House Democrats poke the NIMBY bear with 2024 housing push
House Democrats are wading into the contentious issues of housing affordability and local zoning heading into the 2024 campaign.
Why it matters: Housing can be a double edged sword in an election year, with the direct quality-of-life appeal to lower-income and urban voters often colliding with fierce backlash from suburbanites.
- "Yes, there are going to be political problems," acknowledged Rep. Maxine Waters (D-Calif.), the ranking member of the House Financial Services Committee. "But we're politicians."
Driving the news: At House Democrats' annual retreat on Thursday, Waters announced an new initiative to work with local officials to "lower the costs of development and reduce other local barriers to fair and affordable housing."
- That includes pressing communities to improve sometimes cumbersome building codes, streamline often slow permitting processes and, most notably, "eliminate restrictive zoning," Waters said.
- In other words: Try to get cities and towns to stop mandating single-family homes in low-density neighborhoods and allow multi-family homes with affordable units.
Reality check: The federal government's role in housing policy is mostly that of a subsidizer, rather than a policy-maker, as evidenced by the housing-related bills Waters touted on Thursday.
- Two of the bills would allocate $150 billion for affordable housing and $100 billion for first time home buyers, while the other would create a new entitlement program for low-income housing vouchers.
- "The reality is, we're a little constrained at the federal level," said Rep. Jim Himes (D-Conn.).
- "As long as local communities and states have local zoning and local land use that prohibit the construction of housing, there's not enough money in the world to solve this problem," he said.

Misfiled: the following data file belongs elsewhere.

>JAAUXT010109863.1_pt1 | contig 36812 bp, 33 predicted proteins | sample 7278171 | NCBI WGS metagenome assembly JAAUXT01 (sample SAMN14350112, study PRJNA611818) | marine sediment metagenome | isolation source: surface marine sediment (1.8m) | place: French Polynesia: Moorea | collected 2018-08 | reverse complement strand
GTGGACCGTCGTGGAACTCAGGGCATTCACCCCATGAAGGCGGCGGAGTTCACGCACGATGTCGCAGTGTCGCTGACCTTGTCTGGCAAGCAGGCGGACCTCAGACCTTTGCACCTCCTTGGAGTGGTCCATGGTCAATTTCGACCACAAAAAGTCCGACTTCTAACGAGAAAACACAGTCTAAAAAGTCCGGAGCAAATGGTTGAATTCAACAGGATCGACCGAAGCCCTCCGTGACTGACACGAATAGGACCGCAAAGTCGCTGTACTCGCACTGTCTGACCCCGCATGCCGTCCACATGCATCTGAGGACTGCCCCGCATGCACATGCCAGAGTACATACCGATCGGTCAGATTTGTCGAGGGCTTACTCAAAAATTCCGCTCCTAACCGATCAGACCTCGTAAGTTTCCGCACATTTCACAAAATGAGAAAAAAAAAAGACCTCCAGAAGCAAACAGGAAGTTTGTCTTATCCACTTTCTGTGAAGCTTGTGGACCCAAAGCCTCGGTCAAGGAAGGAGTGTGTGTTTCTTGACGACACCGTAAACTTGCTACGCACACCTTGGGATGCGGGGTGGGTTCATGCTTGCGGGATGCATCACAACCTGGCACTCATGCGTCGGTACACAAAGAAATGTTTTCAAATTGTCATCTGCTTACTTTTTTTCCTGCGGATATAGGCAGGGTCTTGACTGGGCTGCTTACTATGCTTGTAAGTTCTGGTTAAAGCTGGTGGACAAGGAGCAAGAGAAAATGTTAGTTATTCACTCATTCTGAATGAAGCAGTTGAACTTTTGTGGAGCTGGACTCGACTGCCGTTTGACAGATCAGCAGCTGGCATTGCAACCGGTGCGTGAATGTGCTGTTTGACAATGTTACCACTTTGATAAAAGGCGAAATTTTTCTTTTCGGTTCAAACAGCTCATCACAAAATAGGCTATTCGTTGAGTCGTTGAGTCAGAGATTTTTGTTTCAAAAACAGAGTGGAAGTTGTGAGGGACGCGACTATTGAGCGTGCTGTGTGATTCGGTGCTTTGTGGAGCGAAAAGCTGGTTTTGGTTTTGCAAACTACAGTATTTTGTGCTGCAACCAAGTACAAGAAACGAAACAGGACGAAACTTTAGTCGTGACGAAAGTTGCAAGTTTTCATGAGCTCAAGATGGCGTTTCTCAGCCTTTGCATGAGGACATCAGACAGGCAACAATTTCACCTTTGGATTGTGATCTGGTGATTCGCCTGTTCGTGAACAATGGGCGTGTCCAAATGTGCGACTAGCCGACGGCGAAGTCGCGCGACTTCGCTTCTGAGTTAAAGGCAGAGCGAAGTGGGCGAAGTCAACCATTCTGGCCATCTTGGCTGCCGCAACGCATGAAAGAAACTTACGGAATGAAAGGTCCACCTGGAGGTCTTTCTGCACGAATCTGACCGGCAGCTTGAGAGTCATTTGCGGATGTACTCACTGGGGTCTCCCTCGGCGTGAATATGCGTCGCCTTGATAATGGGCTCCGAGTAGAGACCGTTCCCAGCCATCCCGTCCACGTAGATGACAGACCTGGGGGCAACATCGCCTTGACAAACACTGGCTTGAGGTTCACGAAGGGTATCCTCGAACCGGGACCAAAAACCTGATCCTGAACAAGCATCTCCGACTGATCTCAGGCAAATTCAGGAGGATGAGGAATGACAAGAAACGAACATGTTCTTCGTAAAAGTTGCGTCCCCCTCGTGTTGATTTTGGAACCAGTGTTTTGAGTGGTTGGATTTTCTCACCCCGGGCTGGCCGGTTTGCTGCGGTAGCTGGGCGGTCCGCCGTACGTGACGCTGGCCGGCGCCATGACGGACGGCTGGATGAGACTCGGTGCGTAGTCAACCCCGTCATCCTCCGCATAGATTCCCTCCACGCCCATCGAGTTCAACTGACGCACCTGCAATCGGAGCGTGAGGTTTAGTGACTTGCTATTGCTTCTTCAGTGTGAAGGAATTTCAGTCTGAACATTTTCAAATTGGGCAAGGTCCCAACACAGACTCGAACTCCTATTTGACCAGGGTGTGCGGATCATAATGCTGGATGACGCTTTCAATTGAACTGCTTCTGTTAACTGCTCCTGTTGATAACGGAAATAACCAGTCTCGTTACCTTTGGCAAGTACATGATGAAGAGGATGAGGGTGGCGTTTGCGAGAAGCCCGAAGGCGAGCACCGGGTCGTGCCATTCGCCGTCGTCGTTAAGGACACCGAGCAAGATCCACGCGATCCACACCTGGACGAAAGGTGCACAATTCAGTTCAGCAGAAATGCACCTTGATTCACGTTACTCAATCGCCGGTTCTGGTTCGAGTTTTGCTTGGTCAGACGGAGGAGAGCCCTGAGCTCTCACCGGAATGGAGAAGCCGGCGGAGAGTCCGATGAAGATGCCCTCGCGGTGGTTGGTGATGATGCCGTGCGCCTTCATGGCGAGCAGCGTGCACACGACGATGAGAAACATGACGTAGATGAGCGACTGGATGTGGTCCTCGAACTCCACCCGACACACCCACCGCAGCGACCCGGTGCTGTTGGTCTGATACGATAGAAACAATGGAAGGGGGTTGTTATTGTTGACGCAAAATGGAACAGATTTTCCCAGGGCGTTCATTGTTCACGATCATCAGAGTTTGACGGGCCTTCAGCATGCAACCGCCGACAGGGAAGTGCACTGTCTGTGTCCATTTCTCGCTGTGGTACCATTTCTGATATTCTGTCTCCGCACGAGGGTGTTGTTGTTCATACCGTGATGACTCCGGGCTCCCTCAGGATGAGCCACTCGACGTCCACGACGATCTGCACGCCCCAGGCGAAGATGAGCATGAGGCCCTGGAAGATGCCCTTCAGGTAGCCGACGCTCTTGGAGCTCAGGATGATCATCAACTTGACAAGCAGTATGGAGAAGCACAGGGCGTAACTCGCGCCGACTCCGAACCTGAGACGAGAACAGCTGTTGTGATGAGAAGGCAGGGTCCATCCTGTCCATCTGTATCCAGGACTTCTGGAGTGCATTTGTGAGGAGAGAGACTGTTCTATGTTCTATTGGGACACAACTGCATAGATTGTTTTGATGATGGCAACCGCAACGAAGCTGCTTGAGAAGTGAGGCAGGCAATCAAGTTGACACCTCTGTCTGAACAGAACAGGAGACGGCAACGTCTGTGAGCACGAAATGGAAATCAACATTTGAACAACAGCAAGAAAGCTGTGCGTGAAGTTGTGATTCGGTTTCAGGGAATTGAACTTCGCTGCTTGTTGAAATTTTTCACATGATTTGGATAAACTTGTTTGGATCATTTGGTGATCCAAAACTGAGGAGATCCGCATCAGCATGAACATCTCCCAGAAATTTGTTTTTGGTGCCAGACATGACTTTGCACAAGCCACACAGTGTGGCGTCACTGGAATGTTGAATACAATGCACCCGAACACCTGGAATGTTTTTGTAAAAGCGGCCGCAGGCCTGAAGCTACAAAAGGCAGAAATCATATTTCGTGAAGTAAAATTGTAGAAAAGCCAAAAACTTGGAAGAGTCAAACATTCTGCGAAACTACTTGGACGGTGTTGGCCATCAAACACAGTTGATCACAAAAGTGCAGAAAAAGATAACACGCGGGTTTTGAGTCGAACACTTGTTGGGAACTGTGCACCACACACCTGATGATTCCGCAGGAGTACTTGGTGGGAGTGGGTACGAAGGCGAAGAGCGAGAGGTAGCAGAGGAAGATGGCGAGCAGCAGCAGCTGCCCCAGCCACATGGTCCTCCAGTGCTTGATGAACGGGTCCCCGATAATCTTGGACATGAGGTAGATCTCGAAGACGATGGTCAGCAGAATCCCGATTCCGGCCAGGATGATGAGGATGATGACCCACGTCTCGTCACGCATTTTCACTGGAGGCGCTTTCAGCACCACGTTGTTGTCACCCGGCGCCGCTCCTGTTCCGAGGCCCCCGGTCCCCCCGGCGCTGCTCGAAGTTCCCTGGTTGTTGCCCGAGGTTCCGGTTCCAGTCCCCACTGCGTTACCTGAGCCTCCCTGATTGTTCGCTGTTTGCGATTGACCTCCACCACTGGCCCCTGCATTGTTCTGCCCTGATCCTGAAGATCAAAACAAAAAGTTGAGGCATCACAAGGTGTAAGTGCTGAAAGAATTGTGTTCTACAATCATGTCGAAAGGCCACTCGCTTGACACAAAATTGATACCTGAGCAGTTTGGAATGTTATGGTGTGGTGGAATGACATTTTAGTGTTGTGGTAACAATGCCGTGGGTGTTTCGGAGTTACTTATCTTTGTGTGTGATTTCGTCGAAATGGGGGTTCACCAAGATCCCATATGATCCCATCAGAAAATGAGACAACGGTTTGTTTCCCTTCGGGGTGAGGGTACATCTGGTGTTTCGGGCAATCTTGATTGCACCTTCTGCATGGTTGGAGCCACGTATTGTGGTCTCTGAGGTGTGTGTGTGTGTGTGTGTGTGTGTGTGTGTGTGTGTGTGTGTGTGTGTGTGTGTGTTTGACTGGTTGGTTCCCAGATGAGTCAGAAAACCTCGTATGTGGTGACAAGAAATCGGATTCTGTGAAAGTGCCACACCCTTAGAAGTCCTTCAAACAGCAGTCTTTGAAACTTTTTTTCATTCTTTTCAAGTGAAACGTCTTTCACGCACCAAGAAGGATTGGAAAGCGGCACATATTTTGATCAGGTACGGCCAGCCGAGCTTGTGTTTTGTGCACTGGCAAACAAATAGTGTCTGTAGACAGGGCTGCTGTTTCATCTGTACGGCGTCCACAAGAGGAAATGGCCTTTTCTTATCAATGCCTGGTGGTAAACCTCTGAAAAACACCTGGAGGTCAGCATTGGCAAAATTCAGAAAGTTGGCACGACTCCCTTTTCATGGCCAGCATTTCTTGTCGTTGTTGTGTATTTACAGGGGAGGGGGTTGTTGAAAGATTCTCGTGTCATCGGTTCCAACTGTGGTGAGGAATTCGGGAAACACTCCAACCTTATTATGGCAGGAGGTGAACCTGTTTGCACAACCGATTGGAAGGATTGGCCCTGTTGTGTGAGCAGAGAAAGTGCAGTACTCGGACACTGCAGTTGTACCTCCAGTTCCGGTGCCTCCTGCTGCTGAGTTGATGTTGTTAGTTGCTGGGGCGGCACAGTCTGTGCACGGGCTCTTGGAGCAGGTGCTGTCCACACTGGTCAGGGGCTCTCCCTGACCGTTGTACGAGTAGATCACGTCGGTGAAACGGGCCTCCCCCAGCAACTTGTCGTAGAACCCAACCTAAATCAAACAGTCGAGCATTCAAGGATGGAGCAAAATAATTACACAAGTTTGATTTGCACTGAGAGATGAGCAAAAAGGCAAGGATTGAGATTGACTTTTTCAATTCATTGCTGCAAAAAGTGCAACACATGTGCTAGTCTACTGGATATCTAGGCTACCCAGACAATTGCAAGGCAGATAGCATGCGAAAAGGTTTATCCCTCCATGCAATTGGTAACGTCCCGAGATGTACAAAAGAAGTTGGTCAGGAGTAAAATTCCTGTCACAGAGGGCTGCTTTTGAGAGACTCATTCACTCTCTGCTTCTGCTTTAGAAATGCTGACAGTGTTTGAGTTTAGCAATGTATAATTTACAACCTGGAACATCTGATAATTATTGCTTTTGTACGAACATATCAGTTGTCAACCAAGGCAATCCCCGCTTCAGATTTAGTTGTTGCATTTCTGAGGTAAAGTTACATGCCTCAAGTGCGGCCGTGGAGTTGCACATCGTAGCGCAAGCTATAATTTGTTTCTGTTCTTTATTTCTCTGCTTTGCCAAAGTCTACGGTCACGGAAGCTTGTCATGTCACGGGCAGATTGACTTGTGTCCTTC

What they're saying: Waters said House Democrats are going to "work on the locals so that we can get the price of building houses down."
- "We have to deal with the NIMBYs who prevent the construction of affordable housing," said Rep. Brad Sherman (D-Calif.), referring to "Not In My Backyard" homeowners who fight new development.
Flashback: This was a potent issue for former President Trump, the likely Republican presidential nominee this year, during the 2020 election.
- The claim that Democrats want to "abolish" single-family home zoning and "compel the construction of high-density 'stack and pack' apartment buildings" in the suburbs was a signature line in Trump's stump speech.
The big picture: It's not just national Republicans that Democrats may have to worry about – it's local suburbanites across the country fighting to maintain housing prices and the "pristine" quality of their neighborhoods.
- In seemingly every effort to introduce density or build commercially in a residential neighborhood, there is a heated fight – with the so-called NIMBYs sometimes succeeding in killing the plans.
- But Waters pointed to the salience of the issue for voters, telling reporters: "Not only do you see it in your daily lives ... it's affecting some of you."
- "Politicians should know how to fight politically, and that's what we've got to do," she said of the potential backlash. "We understand that we are confronted with a lot of difficult issues, but we are determined."